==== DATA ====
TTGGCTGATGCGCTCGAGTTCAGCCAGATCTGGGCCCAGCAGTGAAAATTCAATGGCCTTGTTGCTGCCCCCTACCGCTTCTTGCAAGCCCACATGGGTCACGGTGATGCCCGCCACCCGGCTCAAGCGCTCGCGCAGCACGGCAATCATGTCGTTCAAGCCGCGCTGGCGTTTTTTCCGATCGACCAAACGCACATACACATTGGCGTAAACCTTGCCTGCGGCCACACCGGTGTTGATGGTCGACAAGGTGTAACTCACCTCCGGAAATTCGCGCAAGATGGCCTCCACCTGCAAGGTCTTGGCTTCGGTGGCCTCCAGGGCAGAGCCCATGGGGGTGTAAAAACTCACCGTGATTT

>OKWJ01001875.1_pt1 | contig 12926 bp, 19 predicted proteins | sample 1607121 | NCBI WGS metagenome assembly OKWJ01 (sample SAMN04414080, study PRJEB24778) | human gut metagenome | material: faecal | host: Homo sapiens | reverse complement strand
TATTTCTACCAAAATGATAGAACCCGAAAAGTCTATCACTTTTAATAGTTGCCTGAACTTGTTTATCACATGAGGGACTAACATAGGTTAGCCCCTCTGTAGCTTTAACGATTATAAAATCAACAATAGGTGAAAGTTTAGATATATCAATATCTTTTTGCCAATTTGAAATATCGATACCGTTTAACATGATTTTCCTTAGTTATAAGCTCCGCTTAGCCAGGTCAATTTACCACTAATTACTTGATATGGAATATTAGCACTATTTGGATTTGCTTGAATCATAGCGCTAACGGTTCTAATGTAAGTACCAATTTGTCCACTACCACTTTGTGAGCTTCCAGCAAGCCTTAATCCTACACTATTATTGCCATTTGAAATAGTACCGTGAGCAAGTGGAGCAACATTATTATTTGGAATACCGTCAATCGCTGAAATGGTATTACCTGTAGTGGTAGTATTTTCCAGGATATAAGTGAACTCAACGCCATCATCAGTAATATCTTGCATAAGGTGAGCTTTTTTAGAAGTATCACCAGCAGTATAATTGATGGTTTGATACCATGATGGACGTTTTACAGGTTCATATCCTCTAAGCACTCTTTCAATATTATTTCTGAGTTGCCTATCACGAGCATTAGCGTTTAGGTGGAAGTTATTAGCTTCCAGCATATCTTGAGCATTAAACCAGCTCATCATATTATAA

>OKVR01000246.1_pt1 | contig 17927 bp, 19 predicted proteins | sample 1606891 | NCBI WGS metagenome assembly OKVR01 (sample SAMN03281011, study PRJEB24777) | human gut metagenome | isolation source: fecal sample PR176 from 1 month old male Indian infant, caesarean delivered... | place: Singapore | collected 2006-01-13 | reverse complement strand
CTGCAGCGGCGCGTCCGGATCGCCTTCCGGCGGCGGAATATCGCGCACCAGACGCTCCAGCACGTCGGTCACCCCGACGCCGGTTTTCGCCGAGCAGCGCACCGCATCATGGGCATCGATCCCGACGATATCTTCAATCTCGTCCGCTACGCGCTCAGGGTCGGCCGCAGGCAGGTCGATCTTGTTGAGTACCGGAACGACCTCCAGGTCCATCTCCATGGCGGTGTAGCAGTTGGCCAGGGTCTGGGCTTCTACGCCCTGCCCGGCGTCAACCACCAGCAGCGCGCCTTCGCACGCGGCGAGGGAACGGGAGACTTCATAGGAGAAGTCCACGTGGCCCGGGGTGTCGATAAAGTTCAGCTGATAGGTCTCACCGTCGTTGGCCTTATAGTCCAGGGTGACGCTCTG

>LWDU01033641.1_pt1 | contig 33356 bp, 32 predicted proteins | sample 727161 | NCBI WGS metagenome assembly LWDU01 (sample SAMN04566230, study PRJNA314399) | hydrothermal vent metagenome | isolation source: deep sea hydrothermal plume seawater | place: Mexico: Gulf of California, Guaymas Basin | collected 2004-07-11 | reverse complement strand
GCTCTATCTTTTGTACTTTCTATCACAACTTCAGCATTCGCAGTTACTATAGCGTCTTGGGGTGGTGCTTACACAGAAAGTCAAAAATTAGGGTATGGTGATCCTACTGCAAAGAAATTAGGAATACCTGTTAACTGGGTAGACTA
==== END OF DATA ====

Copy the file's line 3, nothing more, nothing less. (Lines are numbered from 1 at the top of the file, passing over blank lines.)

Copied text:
TATTTCTACCAAAATGATAGAACCCGAAAAGTCTATCACTTTTAATAGTTGCCTGAACTTGTTTATCACATGAGGGACTAACATAGGTTAGCCCCTCTGTAGCTTTAACGATTATAAAATCAACAATAGGTGAAAGTTTAGATATATCAATATCTTTTTGCCAATTTGAAATATCGATACCGTTTAACATGATTTTCCTTAGTTATAAGCTCCGCTTAGCCAGGTCAATTTACCACTAATTACTTGATATGGAATATTAGCACTATTTGGATTTGCTTGAATCATAGCGCTAACGGTTCTAATGTAAGTACCAATTTGTCCACTACCACTTTGTGAGCTTCCAGCAAGCCTTAATCCTACACTATTATTGCCATTTGAAATAGTACCGTGAGCAAGTGGAGCAACATTATTATTTGGAATACCGTCAATCGCTGAAATGGTATTACCTGTAGTGGTAGTATTTTCCAGGATATAAGTGAACTCAACGCCATCATCAGTAATATCTTGCATAAGGTGAGCTTTTTTAGAAGTATCACCAGCAGTATAATTGATGGTTTGATACCATGATGGACGTTTTACAGGTTCATATCCTCTAAGCACTCTTTCAATATTATTTCTGAGTTGCCTATCACGAGCATTAGCGTTTAGGTGGAAGTTATTAGCTTCCAGCATATCTTGAGCATTAAACCAGCTCATCATATTATAA